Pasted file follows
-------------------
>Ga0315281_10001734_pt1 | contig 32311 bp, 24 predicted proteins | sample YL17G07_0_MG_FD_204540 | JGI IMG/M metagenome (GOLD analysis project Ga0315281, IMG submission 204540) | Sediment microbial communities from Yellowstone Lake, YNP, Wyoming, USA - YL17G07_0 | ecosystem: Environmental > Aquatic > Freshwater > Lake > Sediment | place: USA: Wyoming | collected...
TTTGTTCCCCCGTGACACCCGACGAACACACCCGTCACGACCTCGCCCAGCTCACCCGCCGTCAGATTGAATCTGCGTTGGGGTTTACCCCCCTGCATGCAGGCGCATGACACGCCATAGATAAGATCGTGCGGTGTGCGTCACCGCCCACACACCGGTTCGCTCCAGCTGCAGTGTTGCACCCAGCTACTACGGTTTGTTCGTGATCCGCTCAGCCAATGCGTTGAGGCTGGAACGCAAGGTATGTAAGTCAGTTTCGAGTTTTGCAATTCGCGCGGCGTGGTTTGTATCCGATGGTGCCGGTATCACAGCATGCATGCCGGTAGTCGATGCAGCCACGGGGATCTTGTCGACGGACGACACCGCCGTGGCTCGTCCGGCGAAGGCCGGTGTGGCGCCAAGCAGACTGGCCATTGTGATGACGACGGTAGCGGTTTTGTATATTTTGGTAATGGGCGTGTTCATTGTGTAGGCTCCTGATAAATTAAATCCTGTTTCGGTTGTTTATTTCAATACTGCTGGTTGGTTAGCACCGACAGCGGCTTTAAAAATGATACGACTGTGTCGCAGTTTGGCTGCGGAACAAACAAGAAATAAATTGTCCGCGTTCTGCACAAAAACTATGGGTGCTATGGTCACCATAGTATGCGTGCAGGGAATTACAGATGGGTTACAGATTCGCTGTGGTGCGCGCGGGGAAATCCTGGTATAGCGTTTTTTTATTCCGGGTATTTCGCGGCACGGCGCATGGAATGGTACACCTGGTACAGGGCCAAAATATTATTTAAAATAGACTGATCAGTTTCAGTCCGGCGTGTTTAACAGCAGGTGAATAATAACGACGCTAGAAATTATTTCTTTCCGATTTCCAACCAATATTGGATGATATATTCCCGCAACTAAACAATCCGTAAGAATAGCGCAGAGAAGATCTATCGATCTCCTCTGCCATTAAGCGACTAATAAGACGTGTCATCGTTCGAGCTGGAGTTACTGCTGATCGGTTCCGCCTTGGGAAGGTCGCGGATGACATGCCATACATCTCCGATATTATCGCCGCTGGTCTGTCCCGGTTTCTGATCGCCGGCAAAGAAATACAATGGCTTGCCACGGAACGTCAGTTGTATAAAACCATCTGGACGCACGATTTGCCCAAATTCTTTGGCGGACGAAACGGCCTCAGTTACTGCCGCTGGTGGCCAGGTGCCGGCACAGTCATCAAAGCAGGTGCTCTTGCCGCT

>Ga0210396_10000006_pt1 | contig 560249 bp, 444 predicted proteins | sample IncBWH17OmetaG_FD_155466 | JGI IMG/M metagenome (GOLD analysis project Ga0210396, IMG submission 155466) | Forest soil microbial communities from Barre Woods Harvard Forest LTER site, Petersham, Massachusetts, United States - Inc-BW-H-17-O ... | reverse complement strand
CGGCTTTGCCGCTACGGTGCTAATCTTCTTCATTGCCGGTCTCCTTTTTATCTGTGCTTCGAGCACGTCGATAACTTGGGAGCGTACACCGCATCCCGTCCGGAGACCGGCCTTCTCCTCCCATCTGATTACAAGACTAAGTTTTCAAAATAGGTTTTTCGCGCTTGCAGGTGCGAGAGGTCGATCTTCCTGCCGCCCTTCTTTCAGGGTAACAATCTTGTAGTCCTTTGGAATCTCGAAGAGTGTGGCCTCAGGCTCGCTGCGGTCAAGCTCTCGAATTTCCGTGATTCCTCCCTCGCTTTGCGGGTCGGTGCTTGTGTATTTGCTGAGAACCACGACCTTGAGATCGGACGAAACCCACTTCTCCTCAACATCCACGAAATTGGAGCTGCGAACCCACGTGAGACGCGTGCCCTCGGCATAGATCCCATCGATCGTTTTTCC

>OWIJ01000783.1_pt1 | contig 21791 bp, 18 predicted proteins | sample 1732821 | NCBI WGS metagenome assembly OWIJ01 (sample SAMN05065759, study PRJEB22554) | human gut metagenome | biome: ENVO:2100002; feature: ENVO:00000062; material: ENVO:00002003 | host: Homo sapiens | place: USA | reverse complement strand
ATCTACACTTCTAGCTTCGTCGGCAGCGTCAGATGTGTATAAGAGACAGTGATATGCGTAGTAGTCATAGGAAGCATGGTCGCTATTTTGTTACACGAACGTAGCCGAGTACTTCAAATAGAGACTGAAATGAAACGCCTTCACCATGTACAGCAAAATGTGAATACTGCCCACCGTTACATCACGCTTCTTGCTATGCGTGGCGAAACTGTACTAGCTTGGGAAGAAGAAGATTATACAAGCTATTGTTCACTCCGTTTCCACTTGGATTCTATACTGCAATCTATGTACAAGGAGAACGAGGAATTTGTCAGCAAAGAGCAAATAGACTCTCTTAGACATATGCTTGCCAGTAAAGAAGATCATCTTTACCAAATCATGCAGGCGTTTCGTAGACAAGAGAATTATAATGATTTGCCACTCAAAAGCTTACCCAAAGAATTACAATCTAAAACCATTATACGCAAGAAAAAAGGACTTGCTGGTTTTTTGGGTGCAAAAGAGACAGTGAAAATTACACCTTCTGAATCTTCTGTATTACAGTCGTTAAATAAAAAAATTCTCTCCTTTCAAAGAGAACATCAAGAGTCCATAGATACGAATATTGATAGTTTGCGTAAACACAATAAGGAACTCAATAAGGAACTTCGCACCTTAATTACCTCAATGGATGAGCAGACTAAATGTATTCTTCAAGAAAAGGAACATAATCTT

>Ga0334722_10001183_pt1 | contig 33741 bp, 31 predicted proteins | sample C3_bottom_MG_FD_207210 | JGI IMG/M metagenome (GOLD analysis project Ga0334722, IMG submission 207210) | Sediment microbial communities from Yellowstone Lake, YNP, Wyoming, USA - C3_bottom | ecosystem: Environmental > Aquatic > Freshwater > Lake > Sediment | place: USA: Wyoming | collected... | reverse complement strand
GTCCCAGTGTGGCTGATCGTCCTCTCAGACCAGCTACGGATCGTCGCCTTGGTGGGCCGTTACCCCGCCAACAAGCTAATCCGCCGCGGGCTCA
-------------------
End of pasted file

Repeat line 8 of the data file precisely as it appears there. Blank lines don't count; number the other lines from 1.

GTCCCAGTGTGGCTGATCGTCCTCTCAGACCAGCTACGGATCGTCGCCTTGGTGGGCCGTTACCCCGCCAACAAGCTAATCCGCCGCGGGCTCA